During the coming 2006 Messier Marathon observing frame, later this month, we will see a number of the brighter galaxies in the "Realm of the Galaxies" constellations - Leo, CVn and Coma B. These galaxies are not randomnly oriented, but are organized around the supergalactic plane.
From the observing perspective of DSO hunters, the supergalactic plane has meaning in terms of understanding the location of major groups of bright galaxies and their positional relationships.
For example, in Milky Way galactic plane, where we are embedded inside the structure of the Milky Way, galactic DSOs (open clusters and planetary nebulae) are not randomnly distributed. They are grouped around the structure of the Milky Way plane. The following figure is a plot made with Cartes de Ciel and shows a consolidated, non-duplicative catalogue of approximately 340 Milky Way DSOs in Clark's, Messier's and Caldwell's lists, as seen from the North Galactic Pole -
Figure 1 - Deep Sky Objects (open clusters and planetary nebula) in the Milky Way - 2D plot
In this diagram, the circle is the galactic plane projected onto the celestial sphere. The FOV is about 270 degrees. The organization of the galactic DSOs around the Milky Way plane is apparent.
Extragalactic bright galaxy DSOs are similarly organized around the "flattened pancake" supergalactic structure of de Vaucouleurs (1975). The following figure is a plot made with Cartes de Ciel and shows a consolidated, non-duplicative catalogue of approximately 500 galaxy objects in Clark's, Messier's, Caldwell's and Arp's Peculiar Galaxy lists, as seen from the North Galactic Pole -
Figure 2 - Galaxies outside the Milky Way galaxy with the supergalactic plane line - 2D plot
In this figure, the white circle is the galactic plane. I have drawn in the supergalactic plane, using equatorial coordinates converted from the supergalactic by the Nasa/Ipac Extragalactic Database Coordinate Conversion Calculator << http://nedwww.ipac.caltech.edu/forms/calculator.html >>.
In the figure Figure 2 (SGP1.jpg), you are looking at the edge of the supergalactic plane straight-on. As you can see, the supergalactic plane is rotated about 90 degrees away from the galactic plane. Most of the extragalactic DSOs plot like a scattergram, distributed on either side of the supergalactic plane line. The spring "Realm of the Galaxies" constellations - Leo, CVn and Coma B - can be seen near the center of the figure and the supergalactic plane. Some major galaxy superclusters are apparent, e.g. - the Virgo, the Coma, the Hercules, and the Leo superclusters.
A similar grouping of extragalactic DSOs - the Perseus-Pisces and Pisces-Cetus Superclusters - can be seen in another galactic plane view - this time looking at the celestial sphere from the viewpoint of the south galactic pole in the constellation Sculptor -
Figure 3 - Galaxies - 2D plot as seen from the South Milky Way Galactic Pole with the supergalactic plane line marker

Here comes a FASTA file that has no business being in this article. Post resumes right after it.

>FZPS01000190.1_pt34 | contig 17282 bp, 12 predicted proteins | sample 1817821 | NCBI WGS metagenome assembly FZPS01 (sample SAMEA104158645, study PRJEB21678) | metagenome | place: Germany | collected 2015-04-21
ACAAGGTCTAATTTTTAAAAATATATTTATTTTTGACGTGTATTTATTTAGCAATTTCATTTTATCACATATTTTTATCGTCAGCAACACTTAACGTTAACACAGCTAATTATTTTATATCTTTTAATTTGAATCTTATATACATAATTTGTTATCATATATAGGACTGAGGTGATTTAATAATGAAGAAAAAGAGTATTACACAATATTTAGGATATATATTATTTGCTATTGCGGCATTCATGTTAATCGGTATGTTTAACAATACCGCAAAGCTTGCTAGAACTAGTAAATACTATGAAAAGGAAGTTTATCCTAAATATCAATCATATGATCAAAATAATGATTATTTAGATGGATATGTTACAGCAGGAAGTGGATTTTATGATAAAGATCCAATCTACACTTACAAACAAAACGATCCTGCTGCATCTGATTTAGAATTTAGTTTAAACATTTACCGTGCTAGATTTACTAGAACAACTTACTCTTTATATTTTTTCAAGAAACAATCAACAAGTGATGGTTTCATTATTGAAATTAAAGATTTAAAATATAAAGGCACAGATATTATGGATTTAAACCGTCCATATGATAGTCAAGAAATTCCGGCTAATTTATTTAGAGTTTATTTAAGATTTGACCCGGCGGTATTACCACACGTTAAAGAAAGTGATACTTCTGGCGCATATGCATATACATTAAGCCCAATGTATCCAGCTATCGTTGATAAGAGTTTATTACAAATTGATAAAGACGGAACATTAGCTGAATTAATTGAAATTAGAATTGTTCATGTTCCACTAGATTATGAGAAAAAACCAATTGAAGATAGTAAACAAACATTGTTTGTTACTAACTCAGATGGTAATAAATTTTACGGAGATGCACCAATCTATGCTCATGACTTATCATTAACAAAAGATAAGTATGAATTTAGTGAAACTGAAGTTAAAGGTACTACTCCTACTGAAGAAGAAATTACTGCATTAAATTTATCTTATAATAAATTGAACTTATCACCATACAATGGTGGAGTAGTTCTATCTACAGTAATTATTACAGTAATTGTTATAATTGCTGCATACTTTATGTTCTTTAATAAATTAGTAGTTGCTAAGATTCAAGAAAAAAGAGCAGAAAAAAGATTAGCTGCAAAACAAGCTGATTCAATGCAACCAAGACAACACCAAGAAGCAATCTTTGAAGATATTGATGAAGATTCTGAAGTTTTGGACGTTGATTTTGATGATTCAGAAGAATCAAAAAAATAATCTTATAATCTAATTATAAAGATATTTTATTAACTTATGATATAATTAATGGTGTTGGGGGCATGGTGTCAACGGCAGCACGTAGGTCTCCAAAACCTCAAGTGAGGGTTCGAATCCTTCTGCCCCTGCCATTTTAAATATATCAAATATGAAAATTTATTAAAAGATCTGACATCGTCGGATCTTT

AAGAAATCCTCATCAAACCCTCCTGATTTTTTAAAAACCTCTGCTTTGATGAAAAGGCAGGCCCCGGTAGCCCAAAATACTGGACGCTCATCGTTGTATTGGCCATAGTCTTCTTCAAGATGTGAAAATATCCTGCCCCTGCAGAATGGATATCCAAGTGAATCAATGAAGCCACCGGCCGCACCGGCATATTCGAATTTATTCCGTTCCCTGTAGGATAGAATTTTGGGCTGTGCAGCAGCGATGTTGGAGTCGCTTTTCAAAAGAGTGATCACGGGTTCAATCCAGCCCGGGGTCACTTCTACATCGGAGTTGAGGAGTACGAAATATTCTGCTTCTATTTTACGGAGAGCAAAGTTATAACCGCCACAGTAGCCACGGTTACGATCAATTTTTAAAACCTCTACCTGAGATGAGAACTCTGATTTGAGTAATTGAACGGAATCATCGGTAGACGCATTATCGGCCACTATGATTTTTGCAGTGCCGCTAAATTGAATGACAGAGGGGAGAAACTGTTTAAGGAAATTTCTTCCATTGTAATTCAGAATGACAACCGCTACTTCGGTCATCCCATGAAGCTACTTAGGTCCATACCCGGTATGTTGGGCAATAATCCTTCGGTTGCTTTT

That the Milky Way is embedded inside the "flattened pancake" of the local Virgo supercluster, supergalactic structure, like the galactic DSO figure shown above, is more apparent when the celestial sphere is viewed from the supergalactic north pole, as shown in the following figure -
Figure 4 - Galaxies - 2D plot as seen from the North Supergalactic Pole with a Milky Way Galactic Plane Marker
In this figure, the supergalactic plane is seen projected onto the celestial sphere "face-on," as opposed to "edge-on" in a prior figure. The white vertical line is the Milky Way galactic plane.
It is apparent that the bright DSO galaxies are grouped in some kind of structure organized along the supergalactic plane - just as Milky Way intra-galactic DSOs were groups around the Milky Way's galactic plane.
By comparing Figure 4 (SGP3.jpg) with the more detailed plots at Powell's Atlas of the Universe site - some of the supercluster regions shown in Powell's 3-D images can be associated with the equatorial celestial sphere projections shown in the above figure.
http://www.anzwers.org/free/universe/superc.html - containing -
Prof. R.B. Tully, in his classic book - the Nearby Galaxies Atlas - color codes these DSO galaxies by their galaxy cluster and supercluster associations. If you have the time to look at this Atlas at your local university library, it is worth the trip to get some grasp of how the major spring galaxy DSOs are related in 3-D.
The next figure, part of the spring equatorial celestial sphere covering the "Realm of the Galaxies" seen at an observing point at 41 deg N latitude, is shown with the supergalactic plane drawn in -
Figure 5 - Galaxies - 2D plot of the spring sky - horizon view with equatorial coordinate grid with supergalactic plane marker
The same occurs near the autumnal equinox.
Figure 6 - Galaxies - 2D plot of the autumn sky - horizon view with equatorial coordinate grid with supergalactic plane marker
This is the portion of the equatorial celestial sphere seen about the time of the Messier Marathon from 41N.
Tully, R.B. 1987: Nearby Galaxies Atlas. Cambridge Univ. Press.
Marriott Library Call No. ML: Oversize Books/Journals,LvL 2 QB857 .T85 1987 (As of this posting the Marriott library copy is checked in.)
de Vaucouleurs, G. 1975. Supergalactic studies. III - The supergalactic distribution of nearby groups of galaxies. IV - Systematic orientation of galaxy clouds relative to the supergalactic plane. 1975ApJ...202..610D